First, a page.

Come here often? Make XFINITY.com your homepage » close

Get instant access to XFINITY.com. Download the XFINITY® One Click Google extension» close

close

Your XFINITY Connect session has timed out due to inactivity. Click here to go back close

Media Tips for Babies and Toddlers

Loading... Share No Thanks

Caroline Knorr , Common Sense Media
Fri Mar 7, 3:37 PM UTC

Using the TV, a tablet, a smart phone or video game as a babysitter may not be something to brag about, but we all know that it's an easy way to buy some necessary downtime. According to Common Sense Media's 2013 study, Zero to Eight: Children's Media Use in America, kids 8 and under spend about two hours a day interacting with screen media; 72% of kids 8 and under have used a mobile device for some sort of media activity—and 38% of kids under 2 have used a mobile device for media. That's a lot.

Obviously, a little screen time won't harm your child. But remember that every minute spent sitting in front of a screen is a minute when your babies aren't exploring the world with all their senses.

Next time you're tempted to reach for that remote, pop in a DVD, or fire up an app, take a moment to think about a balanced media plan for your child, and create a daily schedule to make sure you're not over-relying on media.

According to the American Academy of Pediatrics, excessive media use can contribute to health risks, including obesity, lack of sleep, aggression, and school problems. Plus, it's interacting with you that helps build baby's brains. That's why the AAP discourages screens for kids under 2 and recommends limiting it to 1 or 2 hours per day for older kids.

But it's not just quantity that matters—quality does, too. Programs with learning potential and pro-social messages have value for all kids. And there are plenty of programs that encourage brain-stimulating interaction rather than mere passive consumption.

Tips for Parents of Young Kids

If you're going to let babies interact with a screen, know what they're watching and playing. Be smart about the programs you pick. Choose games or programs that are age appropriate, with non-jarring sounds and bright, stimulating colors.

Don't turn TV into preschool. Baby TV hasn't proven to be of any benefit for school readiness. The best preparation for your children involves spending time with them, reading, talking, and exposing them to the world.

Have-it-your-way TV. Take advantage of your DVR, On-Demand service, and streaming TV on the Internet to take control over what your kids watch, when they watch, and how much they watch. Customize the experience by skipping commercials and muting parts you don't want your kids to hear.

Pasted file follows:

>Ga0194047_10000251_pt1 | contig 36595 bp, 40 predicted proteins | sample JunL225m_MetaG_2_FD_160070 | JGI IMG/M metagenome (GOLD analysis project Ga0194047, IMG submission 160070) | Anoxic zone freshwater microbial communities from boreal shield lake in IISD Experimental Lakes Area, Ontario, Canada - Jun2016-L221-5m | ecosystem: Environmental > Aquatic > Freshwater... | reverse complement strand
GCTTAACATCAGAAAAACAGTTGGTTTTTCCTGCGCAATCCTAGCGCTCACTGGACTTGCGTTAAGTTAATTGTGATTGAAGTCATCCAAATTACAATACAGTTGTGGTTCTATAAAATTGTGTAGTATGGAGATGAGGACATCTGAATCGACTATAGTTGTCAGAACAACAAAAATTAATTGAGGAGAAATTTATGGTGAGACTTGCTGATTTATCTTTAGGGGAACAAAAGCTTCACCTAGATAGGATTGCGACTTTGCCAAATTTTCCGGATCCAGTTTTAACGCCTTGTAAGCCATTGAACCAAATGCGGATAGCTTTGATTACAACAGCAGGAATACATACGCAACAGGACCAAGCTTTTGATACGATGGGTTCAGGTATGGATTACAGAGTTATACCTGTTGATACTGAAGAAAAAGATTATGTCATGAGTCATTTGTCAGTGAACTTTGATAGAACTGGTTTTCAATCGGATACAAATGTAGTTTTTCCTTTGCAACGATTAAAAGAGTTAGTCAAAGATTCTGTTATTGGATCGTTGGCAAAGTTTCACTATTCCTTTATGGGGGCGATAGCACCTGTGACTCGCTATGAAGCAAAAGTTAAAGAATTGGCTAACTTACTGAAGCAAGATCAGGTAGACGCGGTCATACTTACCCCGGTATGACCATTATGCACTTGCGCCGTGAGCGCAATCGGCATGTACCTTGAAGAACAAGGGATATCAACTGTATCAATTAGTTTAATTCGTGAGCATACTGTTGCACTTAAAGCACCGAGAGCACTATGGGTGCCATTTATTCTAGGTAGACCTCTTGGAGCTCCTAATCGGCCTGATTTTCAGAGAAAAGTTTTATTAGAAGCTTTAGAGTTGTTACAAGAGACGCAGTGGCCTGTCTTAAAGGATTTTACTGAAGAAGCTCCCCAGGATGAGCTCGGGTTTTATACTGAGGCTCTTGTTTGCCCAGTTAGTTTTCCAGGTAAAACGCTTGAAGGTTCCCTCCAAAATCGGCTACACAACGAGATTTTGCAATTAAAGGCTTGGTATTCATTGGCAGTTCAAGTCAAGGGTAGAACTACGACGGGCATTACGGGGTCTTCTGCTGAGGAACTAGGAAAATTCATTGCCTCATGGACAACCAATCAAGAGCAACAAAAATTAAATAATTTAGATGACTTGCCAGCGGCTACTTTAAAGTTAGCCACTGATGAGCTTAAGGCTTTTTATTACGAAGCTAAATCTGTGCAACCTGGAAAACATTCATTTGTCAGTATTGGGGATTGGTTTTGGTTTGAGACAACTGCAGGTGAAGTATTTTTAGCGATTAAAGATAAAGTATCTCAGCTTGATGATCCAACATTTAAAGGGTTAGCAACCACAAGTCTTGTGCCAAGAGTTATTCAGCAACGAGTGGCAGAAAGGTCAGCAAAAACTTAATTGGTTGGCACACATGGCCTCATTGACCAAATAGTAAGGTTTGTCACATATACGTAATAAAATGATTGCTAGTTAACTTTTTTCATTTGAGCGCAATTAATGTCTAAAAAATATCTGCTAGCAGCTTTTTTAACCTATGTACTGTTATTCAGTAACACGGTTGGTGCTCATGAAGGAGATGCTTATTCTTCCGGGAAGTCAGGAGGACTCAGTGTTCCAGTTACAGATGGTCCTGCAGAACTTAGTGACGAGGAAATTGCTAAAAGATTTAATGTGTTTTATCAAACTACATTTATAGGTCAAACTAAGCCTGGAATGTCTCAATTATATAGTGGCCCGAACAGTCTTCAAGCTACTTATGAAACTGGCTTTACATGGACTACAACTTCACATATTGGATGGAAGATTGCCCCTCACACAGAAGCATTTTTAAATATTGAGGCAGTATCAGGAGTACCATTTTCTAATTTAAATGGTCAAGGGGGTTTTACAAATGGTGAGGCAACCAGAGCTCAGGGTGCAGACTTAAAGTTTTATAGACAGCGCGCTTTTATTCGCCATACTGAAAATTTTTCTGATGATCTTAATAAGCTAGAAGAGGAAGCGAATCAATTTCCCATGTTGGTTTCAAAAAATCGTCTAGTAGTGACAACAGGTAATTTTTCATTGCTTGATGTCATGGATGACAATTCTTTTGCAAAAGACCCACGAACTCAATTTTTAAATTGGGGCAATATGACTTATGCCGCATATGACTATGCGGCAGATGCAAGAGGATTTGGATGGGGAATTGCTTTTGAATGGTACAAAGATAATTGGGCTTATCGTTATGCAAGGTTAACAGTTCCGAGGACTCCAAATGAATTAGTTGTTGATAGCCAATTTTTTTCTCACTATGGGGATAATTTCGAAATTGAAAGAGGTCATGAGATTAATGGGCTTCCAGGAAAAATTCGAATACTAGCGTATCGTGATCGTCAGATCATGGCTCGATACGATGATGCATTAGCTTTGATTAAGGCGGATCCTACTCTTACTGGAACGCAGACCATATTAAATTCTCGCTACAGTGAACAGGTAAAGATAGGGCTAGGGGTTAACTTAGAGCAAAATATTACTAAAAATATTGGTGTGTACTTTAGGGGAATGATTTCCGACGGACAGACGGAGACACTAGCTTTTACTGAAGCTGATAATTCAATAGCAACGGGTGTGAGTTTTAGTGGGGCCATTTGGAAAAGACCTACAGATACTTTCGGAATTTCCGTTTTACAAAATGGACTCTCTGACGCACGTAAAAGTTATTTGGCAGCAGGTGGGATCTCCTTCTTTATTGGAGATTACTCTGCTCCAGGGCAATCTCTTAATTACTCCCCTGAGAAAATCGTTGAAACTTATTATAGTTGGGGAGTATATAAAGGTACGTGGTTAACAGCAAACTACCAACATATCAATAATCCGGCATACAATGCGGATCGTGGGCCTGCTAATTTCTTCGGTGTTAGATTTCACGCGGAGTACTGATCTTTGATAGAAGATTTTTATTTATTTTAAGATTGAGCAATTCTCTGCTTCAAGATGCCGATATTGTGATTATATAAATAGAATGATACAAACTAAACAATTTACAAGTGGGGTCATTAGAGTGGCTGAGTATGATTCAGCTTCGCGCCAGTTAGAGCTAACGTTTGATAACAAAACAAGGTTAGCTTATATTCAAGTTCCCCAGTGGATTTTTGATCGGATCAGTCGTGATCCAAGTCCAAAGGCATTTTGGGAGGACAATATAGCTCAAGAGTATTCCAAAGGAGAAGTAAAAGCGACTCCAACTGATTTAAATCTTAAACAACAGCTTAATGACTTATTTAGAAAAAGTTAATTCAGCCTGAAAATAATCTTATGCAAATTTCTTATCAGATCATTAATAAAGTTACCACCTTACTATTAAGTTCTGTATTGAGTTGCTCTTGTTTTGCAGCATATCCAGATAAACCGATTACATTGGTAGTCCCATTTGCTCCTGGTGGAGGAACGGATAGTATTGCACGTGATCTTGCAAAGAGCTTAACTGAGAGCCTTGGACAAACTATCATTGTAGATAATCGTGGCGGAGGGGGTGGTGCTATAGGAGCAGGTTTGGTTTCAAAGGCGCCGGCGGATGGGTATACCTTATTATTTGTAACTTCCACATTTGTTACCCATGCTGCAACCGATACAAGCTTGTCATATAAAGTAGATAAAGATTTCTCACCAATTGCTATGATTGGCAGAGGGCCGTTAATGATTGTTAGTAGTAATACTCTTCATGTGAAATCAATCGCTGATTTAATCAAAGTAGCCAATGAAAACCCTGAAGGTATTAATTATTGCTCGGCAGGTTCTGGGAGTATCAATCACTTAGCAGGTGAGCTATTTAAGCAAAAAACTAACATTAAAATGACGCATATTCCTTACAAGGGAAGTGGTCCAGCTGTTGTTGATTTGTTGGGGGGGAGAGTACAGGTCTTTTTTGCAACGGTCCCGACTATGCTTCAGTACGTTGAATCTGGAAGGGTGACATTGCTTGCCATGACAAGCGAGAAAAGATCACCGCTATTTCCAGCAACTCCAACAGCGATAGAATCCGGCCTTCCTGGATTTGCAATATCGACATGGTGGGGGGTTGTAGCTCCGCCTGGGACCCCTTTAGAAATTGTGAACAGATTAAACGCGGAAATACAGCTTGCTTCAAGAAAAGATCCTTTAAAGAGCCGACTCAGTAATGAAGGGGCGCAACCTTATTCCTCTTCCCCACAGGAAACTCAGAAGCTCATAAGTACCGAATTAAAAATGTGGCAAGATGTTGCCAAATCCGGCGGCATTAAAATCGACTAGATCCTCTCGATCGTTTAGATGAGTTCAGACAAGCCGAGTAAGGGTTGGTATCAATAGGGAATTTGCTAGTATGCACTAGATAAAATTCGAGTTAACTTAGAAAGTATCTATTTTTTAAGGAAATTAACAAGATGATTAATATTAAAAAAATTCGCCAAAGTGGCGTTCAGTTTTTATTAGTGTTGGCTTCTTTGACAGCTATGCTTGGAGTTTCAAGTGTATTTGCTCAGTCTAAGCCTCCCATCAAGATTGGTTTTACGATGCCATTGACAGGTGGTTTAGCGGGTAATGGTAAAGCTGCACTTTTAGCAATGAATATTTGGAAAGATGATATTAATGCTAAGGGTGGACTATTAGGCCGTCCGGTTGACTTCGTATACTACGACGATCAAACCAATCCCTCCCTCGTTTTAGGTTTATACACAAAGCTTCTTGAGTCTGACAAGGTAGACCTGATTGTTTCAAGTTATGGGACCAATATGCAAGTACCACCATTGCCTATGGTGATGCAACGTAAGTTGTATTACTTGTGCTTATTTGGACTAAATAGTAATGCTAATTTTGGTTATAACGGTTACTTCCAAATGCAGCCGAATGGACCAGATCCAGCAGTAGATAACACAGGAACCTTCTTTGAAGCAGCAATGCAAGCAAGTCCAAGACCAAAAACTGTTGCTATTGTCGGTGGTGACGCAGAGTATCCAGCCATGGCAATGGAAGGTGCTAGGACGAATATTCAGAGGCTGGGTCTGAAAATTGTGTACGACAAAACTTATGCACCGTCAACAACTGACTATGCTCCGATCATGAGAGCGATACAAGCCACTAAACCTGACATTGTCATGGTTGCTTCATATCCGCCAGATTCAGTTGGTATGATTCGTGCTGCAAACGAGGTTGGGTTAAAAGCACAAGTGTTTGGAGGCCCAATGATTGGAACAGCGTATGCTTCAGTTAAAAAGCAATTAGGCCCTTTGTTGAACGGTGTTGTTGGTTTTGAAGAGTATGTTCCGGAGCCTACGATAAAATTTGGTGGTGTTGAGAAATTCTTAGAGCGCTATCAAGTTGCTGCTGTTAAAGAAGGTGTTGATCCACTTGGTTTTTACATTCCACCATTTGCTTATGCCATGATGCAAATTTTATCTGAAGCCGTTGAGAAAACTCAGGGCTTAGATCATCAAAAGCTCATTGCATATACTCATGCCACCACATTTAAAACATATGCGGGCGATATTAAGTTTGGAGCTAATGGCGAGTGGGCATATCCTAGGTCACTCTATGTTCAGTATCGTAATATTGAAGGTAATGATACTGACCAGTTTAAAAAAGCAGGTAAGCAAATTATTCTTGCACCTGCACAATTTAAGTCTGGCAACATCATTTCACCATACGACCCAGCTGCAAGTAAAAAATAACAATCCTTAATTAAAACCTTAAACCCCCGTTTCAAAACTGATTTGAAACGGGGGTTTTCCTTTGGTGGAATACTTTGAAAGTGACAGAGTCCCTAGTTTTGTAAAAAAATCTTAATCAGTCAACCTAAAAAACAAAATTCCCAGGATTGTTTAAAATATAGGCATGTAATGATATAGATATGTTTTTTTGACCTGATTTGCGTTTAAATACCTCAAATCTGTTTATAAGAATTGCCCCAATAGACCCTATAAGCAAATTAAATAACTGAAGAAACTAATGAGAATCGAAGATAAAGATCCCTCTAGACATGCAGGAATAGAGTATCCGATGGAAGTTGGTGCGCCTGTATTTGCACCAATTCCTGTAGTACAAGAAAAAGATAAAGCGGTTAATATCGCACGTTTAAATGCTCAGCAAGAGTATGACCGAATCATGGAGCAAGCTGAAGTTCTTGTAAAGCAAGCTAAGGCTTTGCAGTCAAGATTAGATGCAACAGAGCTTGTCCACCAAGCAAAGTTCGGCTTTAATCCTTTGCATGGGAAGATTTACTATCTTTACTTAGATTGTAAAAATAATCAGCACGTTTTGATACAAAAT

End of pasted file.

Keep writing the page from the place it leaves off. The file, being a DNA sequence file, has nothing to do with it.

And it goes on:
As kids get older, keep media out of their bedroom. When TVs or computers are in their room, kids spend more time using media, and parents are less involved with their choices.

Teach your children to ask you whether it's OK to turn on media. This simple control mechanism helps keep gaming, TV watching, and online activity from becoming habits.

Watch the clock. Media use increases as children get older. Less screen time improves your children's ability to entertain themselves in other ways. Set time rules, and stick to them.

Co-view and co-play. Take an active role in your kids' media and take the time to share your values with them.

Loading... Share No Thanks

Most Popular News

  • Bradley Cooper's DNC appearance irks conservatives
    Bradley Cooper's DNC appearance irks conservatives

    2 Recommendations

    PHILADELPHIA (AP) — Bradley Cooper's appearance at the Democratic National Convention has irked some conservative fans of the actor's portrayal of Navy SEAL Chris Kyle in 2014's "American Sniper."

  • Bikini-clad Swedish cop makes arrest while sunbathing
    Bikini-clad Swedish cop makes arrest while sunbathing

    2 Recommendations

    STOCKHOLM (AP) — She was off duty and wearing a bikini but that didn't stop Swedish police officer Mikaela Kellner from catching a suspected thief.

  • AP FACT CHECK: Misfires in Hillary Clinton's speech
    AP FACT CHECK: Misfires in Hillary Clinton's speech

    1 Recommendations

    WASHINGTON (AP) — In her speech accepting the Democratic nomination, Hillary Clinton wrongly implied Donald Trump has proposed banning Islam in America and sketched out a plan for defeating Islamic State militants that merely mirrors what the U.S. is already trying to do.

  • Rabbi was behind meeting between pope, Polish rescuers
    Rabbi was behind meeting between pope, Polish rescuers

    1 Recommendations

    WARSAW, Poland (AP) — Pope Francis' visit to Auschwitz-Birkenau on Friday included an encounter with 25 Christian Poles who rescued Jews during the Holocaust — a powerfully symbolic meeting that Poland's chief rabbi played a key role in orchestrating.

Ad Info - Ad Feedback

Loading...